Fly threads come in different degrees of thickness. For large flies (large streamers) you may use 3/0 or 6/0, but when you tie the typical trout/grayling patterns you should strive to move toward 8/0 or smaller. Adjust your tension while binding the materials and be vigilant to not nick the hook point while wrapping the thread. This often happens while attaching materials to the rear portion of the fly. Learn to maneuver the bobbin to avoid that hook point because that is where the thread will often break.

I have taught fly tying and often had a few spare bobbins ready to go with thread, for when students invariably broke their thread. I would instruct them to pinch off the thread on the hook so it would not further unravel and hand them the the backup bobbin. A few wraps over the existing thread on the hook would bind it down and the tying of the pattern could continue. A backup bobbin ready to go is not a bad idea.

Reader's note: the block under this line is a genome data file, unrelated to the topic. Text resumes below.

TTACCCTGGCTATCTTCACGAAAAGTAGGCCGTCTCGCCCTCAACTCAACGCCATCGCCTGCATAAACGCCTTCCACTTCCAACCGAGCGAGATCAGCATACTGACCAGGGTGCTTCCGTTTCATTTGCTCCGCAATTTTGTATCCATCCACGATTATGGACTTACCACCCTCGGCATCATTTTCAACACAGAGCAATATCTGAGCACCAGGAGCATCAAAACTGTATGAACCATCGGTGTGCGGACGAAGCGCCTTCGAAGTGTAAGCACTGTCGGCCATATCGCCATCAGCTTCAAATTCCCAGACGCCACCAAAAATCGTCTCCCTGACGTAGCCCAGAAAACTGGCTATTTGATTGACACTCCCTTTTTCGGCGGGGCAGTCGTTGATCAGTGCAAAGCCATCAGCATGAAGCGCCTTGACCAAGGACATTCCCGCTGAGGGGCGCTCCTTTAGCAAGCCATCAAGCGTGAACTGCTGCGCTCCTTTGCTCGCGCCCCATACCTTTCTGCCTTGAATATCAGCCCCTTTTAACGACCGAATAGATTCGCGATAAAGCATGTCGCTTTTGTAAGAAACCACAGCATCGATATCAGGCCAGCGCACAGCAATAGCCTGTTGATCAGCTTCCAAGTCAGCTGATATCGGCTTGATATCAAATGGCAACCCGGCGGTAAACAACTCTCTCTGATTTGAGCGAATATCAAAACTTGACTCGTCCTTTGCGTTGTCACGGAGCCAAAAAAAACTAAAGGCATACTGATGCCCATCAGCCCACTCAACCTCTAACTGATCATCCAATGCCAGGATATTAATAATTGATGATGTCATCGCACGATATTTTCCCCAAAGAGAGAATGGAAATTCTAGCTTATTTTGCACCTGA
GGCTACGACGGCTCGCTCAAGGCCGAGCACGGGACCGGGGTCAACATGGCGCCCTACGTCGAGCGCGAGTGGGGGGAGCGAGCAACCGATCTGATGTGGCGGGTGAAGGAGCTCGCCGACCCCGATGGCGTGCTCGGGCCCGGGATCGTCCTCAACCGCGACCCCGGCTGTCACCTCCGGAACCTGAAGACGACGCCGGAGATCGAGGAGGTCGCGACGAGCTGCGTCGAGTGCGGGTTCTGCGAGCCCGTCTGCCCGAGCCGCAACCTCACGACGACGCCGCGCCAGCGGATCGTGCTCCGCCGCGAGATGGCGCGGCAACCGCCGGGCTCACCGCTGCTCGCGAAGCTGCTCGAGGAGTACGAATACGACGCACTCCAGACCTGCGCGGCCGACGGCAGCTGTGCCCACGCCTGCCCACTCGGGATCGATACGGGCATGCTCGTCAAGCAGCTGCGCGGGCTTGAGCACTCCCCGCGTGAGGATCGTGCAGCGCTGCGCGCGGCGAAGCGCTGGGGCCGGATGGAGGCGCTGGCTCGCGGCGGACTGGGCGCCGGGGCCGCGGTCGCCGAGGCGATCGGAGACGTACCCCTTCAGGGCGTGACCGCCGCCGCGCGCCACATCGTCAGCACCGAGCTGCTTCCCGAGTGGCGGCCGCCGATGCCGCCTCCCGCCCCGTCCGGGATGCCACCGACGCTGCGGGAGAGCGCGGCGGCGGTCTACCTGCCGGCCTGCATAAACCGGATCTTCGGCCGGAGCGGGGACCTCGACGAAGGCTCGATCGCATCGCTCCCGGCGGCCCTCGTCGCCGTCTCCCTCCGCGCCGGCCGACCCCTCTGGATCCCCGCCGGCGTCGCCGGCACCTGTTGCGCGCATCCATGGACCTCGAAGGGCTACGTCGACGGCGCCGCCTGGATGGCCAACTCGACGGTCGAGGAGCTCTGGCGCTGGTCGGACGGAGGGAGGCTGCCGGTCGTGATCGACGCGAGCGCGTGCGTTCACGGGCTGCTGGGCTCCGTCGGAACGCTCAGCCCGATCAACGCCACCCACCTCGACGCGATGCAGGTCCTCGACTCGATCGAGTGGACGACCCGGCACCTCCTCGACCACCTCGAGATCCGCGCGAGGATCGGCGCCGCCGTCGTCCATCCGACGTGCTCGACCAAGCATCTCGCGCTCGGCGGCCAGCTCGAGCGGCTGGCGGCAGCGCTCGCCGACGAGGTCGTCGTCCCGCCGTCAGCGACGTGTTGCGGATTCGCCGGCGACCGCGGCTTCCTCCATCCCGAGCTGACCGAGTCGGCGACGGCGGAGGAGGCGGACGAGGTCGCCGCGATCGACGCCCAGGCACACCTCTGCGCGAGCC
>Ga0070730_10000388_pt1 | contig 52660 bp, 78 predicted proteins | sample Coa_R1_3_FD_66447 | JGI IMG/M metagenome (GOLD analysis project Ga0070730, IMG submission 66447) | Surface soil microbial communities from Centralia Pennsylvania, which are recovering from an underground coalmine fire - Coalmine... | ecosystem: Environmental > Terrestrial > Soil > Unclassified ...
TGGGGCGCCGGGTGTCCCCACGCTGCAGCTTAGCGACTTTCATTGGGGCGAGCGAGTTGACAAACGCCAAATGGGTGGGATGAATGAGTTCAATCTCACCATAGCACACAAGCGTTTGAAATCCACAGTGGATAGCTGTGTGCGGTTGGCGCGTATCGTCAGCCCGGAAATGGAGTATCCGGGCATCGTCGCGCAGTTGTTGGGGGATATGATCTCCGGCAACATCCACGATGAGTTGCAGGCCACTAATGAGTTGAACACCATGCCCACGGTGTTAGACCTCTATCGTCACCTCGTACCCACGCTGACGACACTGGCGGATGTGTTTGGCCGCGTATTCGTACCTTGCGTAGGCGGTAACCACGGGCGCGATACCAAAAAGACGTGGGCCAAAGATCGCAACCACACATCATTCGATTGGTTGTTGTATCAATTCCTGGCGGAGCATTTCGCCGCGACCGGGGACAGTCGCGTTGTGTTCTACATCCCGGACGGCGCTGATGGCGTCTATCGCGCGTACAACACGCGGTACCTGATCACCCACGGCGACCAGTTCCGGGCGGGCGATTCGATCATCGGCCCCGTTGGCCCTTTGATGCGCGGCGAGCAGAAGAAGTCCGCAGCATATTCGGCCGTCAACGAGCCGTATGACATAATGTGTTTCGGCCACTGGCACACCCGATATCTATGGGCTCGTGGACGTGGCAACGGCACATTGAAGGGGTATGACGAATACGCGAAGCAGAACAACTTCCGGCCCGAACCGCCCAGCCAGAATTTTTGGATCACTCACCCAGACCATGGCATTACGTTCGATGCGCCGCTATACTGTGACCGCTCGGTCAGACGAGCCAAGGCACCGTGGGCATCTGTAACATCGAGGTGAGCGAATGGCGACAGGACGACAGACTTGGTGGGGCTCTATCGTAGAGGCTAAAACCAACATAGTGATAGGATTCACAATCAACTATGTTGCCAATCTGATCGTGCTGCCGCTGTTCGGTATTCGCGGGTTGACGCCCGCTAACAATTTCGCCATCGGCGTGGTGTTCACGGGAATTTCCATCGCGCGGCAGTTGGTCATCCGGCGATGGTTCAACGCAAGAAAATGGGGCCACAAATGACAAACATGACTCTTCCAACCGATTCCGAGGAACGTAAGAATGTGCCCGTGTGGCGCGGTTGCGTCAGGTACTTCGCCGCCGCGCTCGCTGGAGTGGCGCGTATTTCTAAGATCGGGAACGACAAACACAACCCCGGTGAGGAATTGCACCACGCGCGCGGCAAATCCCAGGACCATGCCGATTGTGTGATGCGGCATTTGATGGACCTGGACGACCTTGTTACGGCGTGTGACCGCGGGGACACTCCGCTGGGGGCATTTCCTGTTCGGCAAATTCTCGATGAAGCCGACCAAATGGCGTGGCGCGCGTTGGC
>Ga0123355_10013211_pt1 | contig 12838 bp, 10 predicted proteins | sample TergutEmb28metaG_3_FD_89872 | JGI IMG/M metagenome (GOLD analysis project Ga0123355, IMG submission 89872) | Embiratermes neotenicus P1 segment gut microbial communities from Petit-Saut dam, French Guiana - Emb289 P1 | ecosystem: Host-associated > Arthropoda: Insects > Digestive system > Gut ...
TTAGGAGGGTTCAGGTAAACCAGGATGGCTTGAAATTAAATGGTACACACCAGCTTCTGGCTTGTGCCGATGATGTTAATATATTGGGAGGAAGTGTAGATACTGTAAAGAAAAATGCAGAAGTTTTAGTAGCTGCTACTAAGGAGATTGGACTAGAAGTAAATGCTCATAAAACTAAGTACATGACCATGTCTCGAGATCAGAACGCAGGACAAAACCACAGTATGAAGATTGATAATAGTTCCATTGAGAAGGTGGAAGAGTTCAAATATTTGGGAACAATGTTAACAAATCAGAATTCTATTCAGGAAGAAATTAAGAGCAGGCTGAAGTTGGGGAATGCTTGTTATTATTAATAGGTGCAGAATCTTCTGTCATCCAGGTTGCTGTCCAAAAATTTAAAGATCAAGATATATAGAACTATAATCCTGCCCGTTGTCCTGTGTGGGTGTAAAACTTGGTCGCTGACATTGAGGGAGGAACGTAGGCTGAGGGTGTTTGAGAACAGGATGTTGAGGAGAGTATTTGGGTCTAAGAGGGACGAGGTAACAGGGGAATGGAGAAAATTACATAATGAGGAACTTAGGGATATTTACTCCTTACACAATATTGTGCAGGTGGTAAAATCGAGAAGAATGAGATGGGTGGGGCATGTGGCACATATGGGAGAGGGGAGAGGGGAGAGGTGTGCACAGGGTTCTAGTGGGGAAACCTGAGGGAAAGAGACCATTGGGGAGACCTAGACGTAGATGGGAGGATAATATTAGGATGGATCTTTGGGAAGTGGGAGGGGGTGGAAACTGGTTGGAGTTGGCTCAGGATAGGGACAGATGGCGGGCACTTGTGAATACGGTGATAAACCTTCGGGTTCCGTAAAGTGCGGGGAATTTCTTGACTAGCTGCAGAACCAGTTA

Also, threads are often flat like a ribbon but have a twist imparted to them at the factory (clockwise) that is further induced while tying. This creates a kink in the thread that is often evident as slack is allowed in the thread (the loop of thread jumps off target). Letting the thread hang and imparting a gentle counter clockwise spin to the bobbin will eventually return the thread to a flat state. In the flat state, the thread is more manageable. To be honest here, I spent a good amount of time oblivious to this years ago because it was never mentioned to me. Only later did I learn about the twist. I recall letting my bobbin dangle beneath the vise while preparing materials and seeing the bobbin twist.